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Album Review: Smoke on the Horizon
Jonathan Dimsdale
Cover image of the album Smoke on the Horizon by Jonathan Dimsdale
Smoke on the Horizon
Jonathan Dimsdale
2004 / Jonathan Dimsdale
58 minutes
Review by Kathy Parsons
Jonathan Dimsdale’s debut recording is nothing short of spectacular. Smoke on the Horizon is a musical journey through the ups and downs in the life of an extraordinarily talented young man. At the tender age of twenty-one, Dimsdale has created a collection of original piano solos that are full of youthful energy as well as the naked and deeply-felt emotions that bubble up (and sometimes roar) as one’s life takes shape. The music varies from quiet peace to strong and turbulent, and a multitude of influences can be heard: classical, jazz, blues, the more reflective new age styles, and even some progressive rock. Some of the pieces remind me a bit of the beautiful complexity of Clara Ponty’s work; some remind me of Dax Johnson’s passionate piano solos. Dimsdale’s musical voice is clear and strong, and I’m very excited about being among the first to hear his music. Far from being ear candy, this was one of those albums that I wasn’t sure I liked the first couple of plays, but then the music started to open up and reveal itself, and I found myself often saying, “Wow!” By the fourth or fifth play, it was really getting under my skin, and it will definitely be one of my favorites for the year.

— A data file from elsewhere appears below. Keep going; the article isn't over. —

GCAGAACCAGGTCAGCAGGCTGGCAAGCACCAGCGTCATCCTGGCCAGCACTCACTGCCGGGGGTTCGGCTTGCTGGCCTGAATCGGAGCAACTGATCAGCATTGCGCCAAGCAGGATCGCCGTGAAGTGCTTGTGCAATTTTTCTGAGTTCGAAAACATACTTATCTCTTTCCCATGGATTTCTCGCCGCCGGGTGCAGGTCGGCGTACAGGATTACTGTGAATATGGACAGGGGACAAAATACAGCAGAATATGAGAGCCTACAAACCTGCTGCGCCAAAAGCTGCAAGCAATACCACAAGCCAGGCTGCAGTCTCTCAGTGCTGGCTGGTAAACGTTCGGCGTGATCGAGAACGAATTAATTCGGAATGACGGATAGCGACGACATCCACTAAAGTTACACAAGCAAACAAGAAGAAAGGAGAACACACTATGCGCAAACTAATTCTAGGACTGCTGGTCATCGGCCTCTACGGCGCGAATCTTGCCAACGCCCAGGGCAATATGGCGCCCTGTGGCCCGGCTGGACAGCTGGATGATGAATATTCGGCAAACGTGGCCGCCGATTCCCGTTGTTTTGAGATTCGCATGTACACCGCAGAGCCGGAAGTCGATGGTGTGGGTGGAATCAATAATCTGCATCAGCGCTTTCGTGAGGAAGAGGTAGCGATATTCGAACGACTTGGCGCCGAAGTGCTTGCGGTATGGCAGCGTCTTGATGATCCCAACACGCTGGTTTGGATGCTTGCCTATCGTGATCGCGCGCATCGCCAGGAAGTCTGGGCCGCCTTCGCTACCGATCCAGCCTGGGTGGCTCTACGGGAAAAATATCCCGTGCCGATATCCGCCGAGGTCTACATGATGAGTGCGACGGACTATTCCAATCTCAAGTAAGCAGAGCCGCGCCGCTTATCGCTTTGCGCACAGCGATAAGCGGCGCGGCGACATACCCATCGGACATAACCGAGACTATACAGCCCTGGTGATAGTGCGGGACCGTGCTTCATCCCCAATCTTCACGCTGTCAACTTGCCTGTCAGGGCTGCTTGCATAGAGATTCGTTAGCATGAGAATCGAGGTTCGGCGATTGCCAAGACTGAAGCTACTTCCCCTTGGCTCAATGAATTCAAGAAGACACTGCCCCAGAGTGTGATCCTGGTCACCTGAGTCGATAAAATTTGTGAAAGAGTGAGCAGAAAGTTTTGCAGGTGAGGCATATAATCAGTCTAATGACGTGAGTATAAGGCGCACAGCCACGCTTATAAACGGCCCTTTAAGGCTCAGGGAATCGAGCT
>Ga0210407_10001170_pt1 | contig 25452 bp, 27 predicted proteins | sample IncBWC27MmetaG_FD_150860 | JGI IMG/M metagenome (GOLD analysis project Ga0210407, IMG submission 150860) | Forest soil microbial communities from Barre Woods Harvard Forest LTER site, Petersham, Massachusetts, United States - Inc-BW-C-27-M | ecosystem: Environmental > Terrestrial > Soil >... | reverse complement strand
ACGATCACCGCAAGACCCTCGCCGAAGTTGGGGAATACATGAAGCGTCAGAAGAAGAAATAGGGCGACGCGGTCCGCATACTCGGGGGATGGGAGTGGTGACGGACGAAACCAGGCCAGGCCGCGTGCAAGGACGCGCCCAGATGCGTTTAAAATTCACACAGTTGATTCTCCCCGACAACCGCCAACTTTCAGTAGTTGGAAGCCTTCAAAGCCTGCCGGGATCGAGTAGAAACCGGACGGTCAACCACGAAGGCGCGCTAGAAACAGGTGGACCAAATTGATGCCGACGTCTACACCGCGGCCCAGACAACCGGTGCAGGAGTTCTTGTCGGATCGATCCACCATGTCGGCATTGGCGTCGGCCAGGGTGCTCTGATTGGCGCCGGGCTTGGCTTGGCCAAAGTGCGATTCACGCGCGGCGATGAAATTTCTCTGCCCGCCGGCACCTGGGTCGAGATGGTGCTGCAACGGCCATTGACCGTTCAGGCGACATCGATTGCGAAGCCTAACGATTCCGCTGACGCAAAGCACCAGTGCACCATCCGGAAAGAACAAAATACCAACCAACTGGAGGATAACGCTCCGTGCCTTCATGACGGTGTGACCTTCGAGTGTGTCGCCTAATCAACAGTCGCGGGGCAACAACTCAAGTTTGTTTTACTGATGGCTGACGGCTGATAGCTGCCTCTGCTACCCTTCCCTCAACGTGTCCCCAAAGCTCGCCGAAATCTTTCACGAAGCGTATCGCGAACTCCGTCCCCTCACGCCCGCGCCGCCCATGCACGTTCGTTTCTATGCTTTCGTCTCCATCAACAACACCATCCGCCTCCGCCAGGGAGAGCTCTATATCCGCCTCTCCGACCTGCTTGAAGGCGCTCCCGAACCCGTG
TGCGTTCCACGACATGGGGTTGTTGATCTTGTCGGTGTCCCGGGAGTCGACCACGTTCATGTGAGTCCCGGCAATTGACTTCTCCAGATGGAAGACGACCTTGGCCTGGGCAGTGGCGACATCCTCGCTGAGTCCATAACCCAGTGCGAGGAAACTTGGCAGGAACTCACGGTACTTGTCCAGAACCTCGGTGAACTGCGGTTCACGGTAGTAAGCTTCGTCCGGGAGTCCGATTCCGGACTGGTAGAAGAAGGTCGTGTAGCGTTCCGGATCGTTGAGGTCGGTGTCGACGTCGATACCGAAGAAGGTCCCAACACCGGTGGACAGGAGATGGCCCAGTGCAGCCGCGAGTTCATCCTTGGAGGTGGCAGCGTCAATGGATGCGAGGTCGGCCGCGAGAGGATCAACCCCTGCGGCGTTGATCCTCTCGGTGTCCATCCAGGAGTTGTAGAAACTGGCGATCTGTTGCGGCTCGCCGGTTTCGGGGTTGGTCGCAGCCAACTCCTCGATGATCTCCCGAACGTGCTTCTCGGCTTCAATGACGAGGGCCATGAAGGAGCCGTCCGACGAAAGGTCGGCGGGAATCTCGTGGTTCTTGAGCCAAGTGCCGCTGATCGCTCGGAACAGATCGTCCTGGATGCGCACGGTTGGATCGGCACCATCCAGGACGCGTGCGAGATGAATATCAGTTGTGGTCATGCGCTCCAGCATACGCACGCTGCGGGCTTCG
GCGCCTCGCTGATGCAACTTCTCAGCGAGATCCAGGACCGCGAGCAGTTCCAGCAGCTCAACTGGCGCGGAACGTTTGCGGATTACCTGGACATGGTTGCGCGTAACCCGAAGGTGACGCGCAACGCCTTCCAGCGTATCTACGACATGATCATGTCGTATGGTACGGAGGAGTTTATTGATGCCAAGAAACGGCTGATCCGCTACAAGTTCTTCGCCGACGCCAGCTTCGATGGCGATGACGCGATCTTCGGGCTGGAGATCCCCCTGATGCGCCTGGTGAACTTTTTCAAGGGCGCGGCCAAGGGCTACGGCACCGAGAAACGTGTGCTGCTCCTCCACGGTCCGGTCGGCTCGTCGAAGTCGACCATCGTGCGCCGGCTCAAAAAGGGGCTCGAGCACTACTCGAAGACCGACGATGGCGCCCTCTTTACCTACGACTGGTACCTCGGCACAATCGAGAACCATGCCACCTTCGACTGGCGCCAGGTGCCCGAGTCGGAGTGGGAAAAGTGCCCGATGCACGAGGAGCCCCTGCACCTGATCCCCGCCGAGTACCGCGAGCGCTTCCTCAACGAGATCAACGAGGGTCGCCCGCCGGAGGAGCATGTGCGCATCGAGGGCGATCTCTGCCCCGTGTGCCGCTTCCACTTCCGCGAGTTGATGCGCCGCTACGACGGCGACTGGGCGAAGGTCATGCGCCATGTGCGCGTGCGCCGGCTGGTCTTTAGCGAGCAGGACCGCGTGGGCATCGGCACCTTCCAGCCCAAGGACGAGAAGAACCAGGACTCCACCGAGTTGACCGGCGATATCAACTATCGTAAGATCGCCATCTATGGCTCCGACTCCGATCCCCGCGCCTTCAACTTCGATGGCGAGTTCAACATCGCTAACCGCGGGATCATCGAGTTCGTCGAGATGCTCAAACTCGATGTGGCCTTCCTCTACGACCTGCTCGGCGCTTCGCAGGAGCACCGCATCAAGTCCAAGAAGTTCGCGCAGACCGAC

The opening track, “Daybreak,” is one of Dimsdale’s early compositions. Energetic and full of life, I was surprised when a familiar phrase jumped out at the midpoint of the piece. After a couple of takes, I identified it as a bluesy riff on David Lanz’s “She Stands On the Mountain, Still.” It’s only a few measures, but I had to ask Dimsdale about it, and it is, indeed, a nod to Lanz, the biggest inspiration to his composing. “Nightingale’s Song” is one of the quieter and more reflective tracks - very beautiful! “House of Cards” is my favorite. It begins with a quiet, plaintive melody that is very dark and sad. The emotions build to an outpouring of passion. A sweet little passage follows that seems to be musical relief, and then the opening melody returns and develops into another burst of passion that calms and becomes peaceful. An amazing piece! “The City In the Sea” is mysterious and magical. “Adrift” is another favorite. It begins very quietly and pensively, and as the title implies, has a floating, flowing quality. Toward the end, the tempo picks up and the piece resolves. “Paper Moon” has a very delicate introductory passage that becomes a series of themes that melt into each other, some carefree, some more serious. I also really like “Chasing Ghosts” with its unexpected melodic, harmonic, and rhythmic changes. Parts of it are “haunting” and mysterious, while others are upbeat and lively. The closing track, “Kaleidoscope,” is a little more abstract, with the melody and accompaniment going in almost random directions, as the shapes in a kaleidoscope do, forming beautiful colors and patterns as they move and change shapes.

Smoke on the Horizon is an auspicious beginning! Samples of the music are available on Dimsdale’s site, jonathandimsdale.com, as well as on cdbaby.com. It is also available from amazon.com. Very highly recommended!
March 30, 2005
This review has been tagged as:
Debut AlbumsKathy's Favorites: 2005